News and Commentary

ICE Hits Back, Issues Subpoenas Against Criminal Aliens In Sanctuary New York City
PAUL J. RICHARDS/AFP via Getty Images

On Saturday, U.S. Immigration and Customs Enforcement (ICE) continued its pushback against the lawless scourge of sanctuary cities — this time focusing upon the particularly recalcitrant government of Mayor Bill de Blasio’s New York City.

ICE “served four immigration subpoenas Friday on the New York Department of Corrections (NYDOC) requesting information on multiple illegal aliens who were criminally arrested in New York City, and yet under New York’s non-cooperation policies officials have refused to honor ICE detainers or even provide ICE with information about the release dates of criminal alien public safety threats,” the agency stated via press release. “Issuance of these immigration subpoenas was necessary because the NYDOC has continued to ignore ICE’s requests for information and cooperation.”

“ICE uses statutorily-authorized immigration subpoenas to obtain information as part of investigations regarding potential removable aliens,” the release continued. “ICE has not historically needed to use its lawful authority to issue these subpoenas to obtain information from other law enforcement agencies as most law enforcement agencies throughout the country willingly provide ICE with information regarding aliens arrested for crimes in the interest of public safety.”

“ICE is using every tool available to obtain information regarding the whereabouts and other relevant information regarding removable aliens from jurisdictions that chose to, or are unable to, cooperate with ICE,” the agency wrote, before providing details about the four criminal aliens — ranging from age 21 to 38 — about whom it recently sought information from NYDOC.

“Like any law enforcement agency, we are used to modifying our tactics as criminals shift their strategies; but it’s disheartening that we must change our practices and jump through so many hoops with partners who are restricted by sanctuary laws passed by politicians with a dangerous agenda,” lamented Henry Lucero, acting deputy executive associate director for ICE’s Enforcement and Removal Operations, as quoted in the ICE press release.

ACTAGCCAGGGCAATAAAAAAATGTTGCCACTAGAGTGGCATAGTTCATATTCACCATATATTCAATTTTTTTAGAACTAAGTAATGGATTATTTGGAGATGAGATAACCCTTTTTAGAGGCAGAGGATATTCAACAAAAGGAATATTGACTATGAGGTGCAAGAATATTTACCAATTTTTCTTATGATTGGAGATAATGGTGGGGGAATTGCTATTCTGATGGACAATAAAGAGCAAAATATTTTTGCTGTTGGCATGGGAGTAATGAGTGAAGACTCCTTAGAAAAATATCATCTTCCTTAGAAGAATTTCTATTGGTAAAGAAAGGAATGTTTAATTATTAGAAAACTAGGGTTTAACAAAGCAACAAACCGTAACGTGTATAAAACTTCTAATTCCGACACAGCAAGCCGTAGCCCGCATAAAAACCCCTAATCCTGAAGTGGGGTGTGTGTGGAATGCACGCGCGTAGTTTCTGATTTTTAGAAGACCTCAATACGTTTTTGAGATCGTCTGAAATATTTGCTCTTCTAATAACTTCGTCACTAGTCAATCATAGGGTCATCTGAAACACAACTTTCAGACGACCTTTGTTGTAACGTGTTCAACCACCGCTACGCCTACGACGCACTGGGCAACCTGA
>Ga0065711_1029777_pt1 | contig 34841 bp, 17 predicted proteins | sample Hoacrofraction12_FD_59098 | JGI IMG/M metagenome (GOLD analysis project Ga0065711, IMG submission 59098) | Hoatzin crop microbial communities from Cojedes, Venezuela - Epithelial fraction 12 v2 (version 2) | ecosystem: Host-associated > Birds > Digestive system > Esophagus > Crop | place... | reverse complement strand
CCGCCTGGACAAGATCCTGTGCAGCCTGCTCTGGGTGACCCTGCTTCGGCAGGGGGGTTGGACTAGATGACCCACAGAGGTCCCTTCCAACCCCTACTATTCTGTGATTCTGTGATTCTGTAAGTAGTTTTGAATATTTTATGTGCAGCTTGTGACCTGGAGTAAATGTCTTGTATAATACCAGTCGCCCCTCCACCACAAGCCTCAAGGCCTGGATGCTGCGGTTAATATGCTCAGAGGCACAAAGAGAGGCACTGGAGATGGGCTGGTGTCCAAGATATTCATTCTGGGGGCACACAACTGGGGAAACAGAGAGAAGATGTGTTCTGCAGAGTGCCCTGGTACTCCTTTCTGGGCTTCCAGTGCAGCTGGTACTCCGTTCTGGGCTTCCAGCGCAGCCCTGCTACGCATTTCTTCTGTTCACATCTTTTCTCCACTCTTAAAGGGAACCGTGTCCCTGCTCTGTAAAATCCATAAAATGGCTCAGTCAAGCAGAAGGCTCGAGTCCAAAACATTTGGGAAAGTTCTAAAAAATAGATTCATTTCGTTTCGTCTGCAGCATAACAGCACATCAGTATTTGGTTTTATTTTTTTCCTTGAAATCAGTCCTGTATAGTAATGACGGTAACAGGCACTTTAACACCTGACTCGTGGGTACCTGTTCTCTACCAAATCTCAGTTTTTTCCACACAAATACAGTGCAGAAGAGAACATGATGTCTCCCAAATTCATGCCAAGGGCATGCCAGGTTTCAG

Just yesterday, The Daily Wire’s Hank Berrien reported that ICE has also released a list of nine illegal aliens whom ICE claims have been “released in New York communities” due to the metropolis’s sanctuary policies. “ICE also named six additional illegal immigrants who may be released, some of whom have been charged with murder and child rape,” Berrien noted.

As reported by Fox News, acting ICE Director Matthew Albence “cited statistics saying that last year ICE lodged 7,526 detainers via its New York field office. Those individuals accounted for 17,873 criminal convictions and 6,500 criminal charges. He went on to say that those charges and convictions include over 200 homicides, over 500 robberies, over 1,000 sexual offenses, over 1,000 weapons offenses, and over 3,500 assaults. However, only about 10 detainers were honored by the city, officials said.”

In a Daily Wire op-ed last July, I argued that most sanctuary jurisdictions flagrantly violate federal law — and in particular, 8 U.S.C. § 1373(a), which provides: “Notwithstanding any other provision of Federal, State, or local law, a Federal, State, or local government entity or official may not prohibit, or in any way restrict, any government entity or official from sending to, or receiving from, the [Department of Homeland Security] information regarding the citizenship or immigration status, lawful or unlawful, of any individual.” I opined:

It is true that the U.S. Supreme Court’s so-called “anti-commandeering doctrine,” most famously articulated in the 1992 case of New York v. United States and the 1997 case of Printz v. United States, stands for the proposition that the federal government cannot forcibly “commandeer” state governments to help the federal government enforce federal law. As Justice Scalia wrote in Printz, “The Federal Government may neither issue directives requiring the States to address particular problems, nor command the States’ officers, or those of their political subdivisions, to administer or enforce a federal regulatory program.”

But a plain reading of 8 U.S.C. § 1373(a) does not seem to countenance a violation of the anti-commandeering doctrine. Under § 1373(a), state and local officials are not coerced into “enforc[ing] a federal regulatory program.” Rather, under the text of the statute, all state and local officials are prohibited from doing is issuing a “restrict[ion] [upon the] sending to, or receiving from, the [Department of Homeland Security] information regarding the citizenship or immigration status, lawful or unlawful, of any individual.” Put simply, the issue at hand in § 1373(a) is not federal commandeering of state actors to enforce a federal program; rather, the issue is the prevention of state and local officials from openly defying and subverting federal law. And the Constitution’s Supremacy Clause plainly forbids the states from openly defying and subverting federal law. The Constitution’s Supremacy Clause, as applied to § 1373(a), therefore prohibits state and local governments from shielding a removable illegal alien from ICE when ICE issues a detainer request on the alien.